Making magical costumes for kids in wheelchairs fills Ryan’s heart with joy!
When Ryan Weimer turned his little boy’s electric wheelchair into an elaborate pirate ship for Halloween, he had no idea how much happiness and confidence he’d be giving— not just to his son but to children in wheelchairs all over the world
What do you want to be for Halloween, buddy?” Ryan Weimer excitedly asked his 3-year-old son, Keaton. Without missing a beat, Keaton, who has a rare form of muscular dystrophy called spinal muscular atrophy that affects the control of muscle movement, looked up from his wheelchair and blurted, “A pirate!” “That’s the best idea ever!” Ryan smiled. And that night, the Keizer, Oregon, father searched the internet into the wee hours of the morning for the perfect pirate outfit. “I want to make this special for him,” Ryan told his wife, Lana. After all, this would be Keaton’s first Halloween in his powered wheelchair and Ryan had already seen the neighborhood children stop in their tracks when they saw Keaton at the playground. I want him to be the center of attention for a different reason, Ryan thought. Suddenly, he had a magical idea: Every pirate needs a ship. What if I construct a ship around Keaton’s chair?
An unexpected mission
A few weeks and two failed attempts later, Ryan had finally built the perfect boat to surround his son’s wheelchair. “It’s so cool!” Keaton crowed with joy as excitement lit up his face like Ryan had never seen.
The night of Halloween, Keaton, dressed as a pirate, could barely contain his joy as Ryan attached the boat
to his chair. “Argh!” the boy cried as he sped off to find his Halloween plunder.
“That’s the most awesome costume I’ve ever seen!” one child exclaimed as Keaton made his way down the sidewalk.
As Keaton laughed, reveling in the attention of children and adults alike, Ryan felt his eyes well with tears. “People are really seeing him,” he said to Lana. “It’s not just about his wheelchair…it’s about him.”
As his son giggled with glee, Ryan knew he’d never forget the joy of that night… and the seed of an idea was planted.
The power of giving
Over the next few years, Ryan continued to build costumes for Keaton and his younger son, Bryce, who had also been born with spinal muscular atrophy. But for Halloween of 2014, Ryan was faced with his greatest challenge yet. “I want to be a dragon rider from How to Train Your Dragon!” Keaton exclaimed.
“That means I’d have to build Toothless the dragon…right?” Ryan asked, as his son nodded. It would be a huge project, and Ryan quickly realized that the cost of materials was far beyond his family’s budget. So he began a Kickstarter campaign, pledging that any money he made past the original goal of $4,500 would go toward starting a nonprofit that builds costumes for other kids in wheelchairs.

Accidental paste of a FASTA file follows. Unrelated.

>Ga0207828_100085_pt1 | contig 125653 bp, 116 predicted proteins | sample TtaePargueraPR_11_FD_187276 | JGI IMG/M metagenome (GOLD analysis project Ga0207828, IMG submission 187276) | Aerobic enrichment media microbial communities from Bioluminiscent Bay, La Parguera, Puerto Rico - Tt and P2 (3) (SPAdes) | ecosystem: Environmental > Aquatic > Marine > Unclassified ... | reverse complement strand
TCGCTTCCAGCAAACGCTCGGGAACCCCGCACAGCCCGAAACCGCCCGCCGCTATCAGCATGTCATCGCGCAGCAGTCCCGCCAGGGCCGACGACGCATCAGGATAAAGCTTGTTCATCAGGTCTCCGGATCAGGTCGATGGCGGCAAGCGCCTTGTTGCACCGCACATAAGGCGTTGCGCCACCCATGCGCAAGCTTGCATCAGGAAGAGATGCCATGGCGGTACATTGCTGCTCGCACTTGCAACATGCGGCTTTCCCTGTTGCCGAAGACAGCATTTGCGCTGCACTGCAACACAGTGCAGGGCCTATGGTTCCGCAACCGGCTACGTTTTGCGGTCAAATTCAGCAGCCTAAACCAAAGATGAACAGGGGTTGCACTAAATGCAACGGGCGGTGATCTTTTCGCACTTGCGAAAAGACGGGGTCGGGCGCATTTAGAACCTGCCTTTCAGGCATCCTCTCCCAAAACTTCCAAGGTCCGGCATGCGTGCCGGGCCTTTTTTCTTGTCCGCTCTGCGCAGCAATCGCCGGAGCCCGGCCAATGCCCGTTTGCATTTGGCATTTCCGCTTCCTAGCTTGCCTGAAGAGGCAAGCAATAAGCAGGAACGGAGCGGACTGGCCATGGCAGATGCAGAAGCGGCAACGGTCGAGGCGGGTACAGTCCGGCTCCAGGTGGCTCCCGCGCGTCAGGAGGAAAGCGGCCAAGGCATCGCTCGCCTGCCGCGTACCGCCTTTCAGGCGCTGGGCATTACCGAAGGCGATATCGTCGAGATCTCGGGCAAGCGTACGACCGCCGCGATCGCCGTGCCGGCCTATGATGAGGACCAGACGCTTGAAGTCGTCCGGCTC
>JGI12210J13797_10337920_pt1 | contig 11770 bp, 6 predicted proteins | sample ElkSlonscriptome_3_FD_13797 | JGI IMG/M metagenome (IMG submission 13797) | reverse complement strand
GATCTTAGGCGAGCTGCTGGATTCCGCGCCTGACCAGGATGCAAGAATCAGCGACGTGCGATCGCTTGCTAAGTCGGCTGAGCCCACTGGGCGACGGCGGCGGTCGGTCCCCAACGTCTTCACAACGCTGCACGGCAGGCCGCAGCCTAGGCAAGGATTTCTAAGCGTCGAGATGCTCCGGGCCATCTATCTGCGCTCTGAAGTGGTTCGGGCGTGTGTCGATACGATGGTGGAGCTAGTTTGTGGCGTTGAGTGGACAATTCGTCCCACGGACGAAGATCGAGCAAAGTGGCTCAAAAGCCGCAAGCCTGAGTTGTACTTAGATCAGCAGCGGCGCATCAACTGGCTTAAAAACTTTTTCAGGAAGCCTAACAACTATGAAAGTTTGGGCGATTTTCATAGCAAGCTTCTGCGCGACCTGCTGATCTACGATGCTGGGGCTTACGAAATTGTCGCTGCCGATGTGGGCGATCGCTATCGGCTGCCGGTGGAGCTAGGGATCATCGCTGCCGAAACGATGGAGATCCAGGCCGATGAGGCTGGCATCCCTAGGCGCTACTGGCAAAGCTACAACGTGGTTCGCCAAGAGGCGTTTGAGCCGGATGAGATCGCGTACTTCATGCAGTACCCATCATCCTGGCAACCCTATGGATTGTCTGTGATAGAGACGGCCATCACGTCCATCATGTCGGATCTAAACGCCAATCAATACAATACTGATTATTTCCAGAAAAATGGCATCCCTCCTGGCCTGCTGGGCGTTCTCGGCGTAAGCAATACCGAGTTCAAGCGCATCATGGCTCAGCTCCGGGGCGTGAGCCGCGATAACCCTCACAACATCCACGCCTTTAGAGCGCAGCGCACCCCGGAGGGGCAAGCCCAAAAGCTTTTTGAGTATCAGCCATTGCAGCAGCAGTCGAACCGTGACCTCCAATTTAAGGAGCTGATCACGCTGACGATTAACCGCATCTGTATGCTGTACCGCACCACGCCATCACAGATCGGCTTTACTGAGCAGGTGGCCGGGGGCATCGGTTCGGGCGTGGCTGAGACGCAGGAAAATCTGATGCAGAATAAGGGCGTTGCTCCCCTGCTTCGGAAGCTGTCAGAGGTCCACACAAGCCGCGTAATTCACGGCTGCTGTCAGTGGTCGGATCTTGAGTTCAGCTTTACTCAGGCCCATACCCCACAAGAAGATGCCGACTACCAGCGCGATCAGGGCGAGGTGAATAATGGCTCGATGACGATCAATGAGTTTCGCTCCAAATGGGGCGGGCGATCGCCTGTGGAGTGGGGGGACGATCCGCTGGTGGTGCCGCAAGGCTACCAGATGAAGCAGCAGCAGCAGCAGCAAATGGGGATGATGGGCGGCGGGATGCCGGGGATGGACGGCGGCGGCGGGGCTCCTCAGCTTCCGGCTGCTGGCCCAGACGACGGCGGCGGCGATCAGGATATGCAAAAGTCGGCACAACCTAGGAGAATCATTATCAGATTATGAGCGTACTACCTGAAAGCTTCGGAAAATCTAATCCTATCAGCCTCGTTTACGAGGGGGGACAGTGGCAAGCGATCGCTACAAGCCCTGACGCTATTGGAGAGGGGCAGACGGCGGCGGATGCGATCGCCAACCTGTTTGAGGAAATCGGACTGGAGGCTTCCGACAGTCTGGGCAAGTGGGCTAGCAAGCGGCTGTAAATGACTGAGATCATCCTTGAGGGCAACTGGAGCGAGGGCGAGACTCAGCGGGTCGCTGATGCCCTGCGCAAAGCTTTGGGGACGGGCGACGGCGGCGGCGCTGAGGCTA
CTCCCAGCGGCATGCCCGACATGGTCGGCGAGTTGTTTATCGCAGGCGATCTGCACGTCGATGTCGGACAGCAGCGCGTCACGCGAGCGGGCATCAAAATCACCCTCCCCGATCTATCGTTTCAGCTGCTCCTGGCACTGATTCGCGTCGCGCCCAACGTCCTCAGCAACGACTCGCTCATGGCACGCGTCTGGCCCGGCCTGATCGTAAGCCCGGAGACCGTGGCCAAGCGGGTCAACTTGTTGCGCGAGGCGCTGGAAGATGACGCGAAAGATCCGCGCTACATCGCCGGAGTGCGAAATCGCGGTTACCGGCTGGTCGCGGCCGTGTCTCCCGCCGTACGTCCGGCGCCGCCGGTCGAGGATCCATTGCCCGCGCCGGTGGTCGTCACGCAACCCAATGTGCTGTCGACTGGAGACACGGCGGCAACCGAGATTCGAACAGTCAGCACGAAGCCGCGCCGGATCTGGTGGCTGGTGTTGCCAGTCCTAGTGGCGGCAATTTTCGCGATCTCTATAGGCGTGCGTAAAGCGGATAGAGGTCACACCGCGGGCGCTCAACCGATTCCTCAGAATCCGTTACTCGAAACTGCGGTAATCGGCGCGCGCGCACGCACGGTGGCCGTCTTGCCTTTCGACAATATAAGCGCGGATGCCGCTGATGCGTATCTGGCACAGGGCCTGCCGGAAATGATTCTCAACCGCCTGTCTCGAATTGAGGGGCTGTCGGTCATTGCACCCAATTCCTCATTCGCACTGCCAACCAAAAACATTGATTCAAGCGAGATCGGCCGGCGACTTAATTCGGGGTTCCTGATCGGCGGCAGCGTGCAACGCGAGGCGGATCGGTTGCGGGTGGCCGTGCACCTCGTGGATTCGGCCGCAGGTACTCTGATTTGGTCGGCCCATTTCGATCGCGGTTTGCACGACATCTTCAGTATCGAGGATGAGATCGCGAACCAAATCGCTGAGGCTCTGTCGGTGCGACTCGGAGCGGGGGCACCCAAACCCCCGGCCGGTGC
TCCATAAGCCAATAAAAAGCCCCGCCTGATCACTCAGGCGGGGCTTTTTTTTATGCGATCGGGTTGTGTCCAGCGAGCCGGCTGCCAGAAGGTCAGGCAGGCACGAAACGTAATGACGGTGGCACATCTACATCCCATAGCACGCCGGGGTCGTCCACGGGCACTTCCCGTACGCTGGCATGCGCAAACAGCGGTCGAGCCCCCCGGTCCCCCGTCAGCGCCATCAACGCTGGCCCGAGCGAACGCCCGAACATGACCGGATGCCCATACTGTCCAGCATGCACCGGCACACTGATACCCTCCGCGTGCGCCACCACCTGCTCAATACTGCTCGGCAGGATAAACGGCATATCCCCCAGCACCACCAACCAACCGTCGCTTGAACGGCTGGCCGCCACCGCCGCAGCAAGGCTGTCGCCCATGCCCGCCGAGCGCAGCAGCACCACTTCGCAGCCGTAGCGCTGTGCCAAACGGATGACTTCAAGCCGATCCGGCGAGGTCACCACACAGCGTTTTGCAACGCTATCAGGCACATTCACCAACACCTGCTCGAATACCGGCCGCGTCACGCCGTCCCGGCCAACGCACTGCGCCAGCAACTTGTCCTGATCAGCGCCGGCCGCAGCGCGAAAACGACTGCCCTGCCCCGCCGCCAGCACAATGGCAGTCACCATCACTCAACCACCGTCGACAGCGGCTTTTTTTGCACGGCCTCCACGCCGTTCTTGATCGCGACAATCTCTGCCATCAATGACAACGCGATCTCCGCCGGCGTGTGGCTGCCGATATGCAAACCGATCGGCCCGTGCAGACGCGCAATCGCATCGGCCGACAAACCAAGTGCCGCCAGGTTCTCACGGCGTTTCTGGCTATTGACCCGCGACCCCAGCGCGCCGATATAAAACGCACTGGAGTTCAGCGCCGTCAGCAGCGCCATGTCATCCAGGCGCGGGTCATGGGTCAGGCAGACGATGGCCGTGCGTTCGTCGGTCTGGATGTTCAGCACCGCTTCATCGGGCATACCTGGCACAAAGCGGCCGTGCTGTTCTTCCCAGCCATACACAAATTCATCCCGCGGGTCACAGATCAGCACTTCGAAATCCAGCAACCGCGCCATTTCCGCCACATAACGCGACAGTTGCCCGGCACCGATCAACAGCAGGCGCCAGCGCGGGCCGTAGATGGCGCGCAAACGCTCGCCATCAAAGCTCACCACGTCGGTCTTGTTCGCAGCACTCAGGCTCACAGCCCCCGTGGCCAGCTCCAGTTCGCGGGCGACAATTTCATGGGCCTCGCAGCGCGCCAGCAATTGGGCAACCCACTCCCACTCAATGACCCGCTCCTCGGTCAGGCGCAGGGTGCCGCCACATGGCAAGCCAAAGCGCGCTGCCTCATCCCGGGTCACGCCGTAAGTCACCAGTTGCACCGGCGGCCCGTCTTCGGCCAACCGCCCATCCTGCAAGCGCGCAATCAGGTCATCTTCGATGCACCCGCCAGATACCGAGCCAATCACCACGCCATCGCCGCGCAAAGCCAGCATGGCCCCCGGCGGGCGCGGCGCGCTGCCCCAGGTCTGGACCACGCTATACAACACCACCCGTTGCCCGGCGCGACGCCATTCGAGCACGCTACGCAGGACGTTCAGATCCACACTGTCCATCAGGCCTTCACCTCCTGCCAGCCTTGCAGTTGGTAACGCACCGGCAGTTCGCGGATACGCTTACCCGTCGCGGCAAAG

When the campaign reached $10,000, Magic Wheelchair (Magicwheelchair.org) was born, and Ryan and a team of volunteers got started. In their first year, they created eight costumes for kids in Oregon, Atlanta and Florida. By the second year, that number had grown to 25 across the country. Last year, Magic Wheelchair created more than 80 costumes—all free!
And the kids aren’t the only ones who are overjoyed. One Colorado mom raves, “Each time my daughter gets to wear her costume, she shines—it was such a beautiful and life-changing experience for her.”
For Ryan, there’s no greater gift than seeing the smiles light up each child’s face. “These kids spread so much joy and remind us to love each other and love our neighbor,” he says, his voice breaking. “Everything we do at Magic Wheelchair is done out of that love. The truth is, I’m just a dad who wanted to make his sons’ Halloween magical—so to be able to do that for so many other kiddos is a true blessing!”
Brothers Bryce ( left) and Keaton ( right), who both have spinal muscular atrophy, sporting their How to Train Your Dragon costumes in 2014 The costume that began it all! In 2008, when Ryan’s oldest son Keaton was 3 years old, Ryan made his first wheelchair “ship”— and set them all off on a new, joyful course!
“These kids remind us of what’s truly important: love!” says Ryan (left) with his son Keaton (right) in 2016
Ryan lets kids choose their designs, like the Sugar Cart from Wreck-it Ralph
Ryan also makes costumes for Comic Con, like The Flash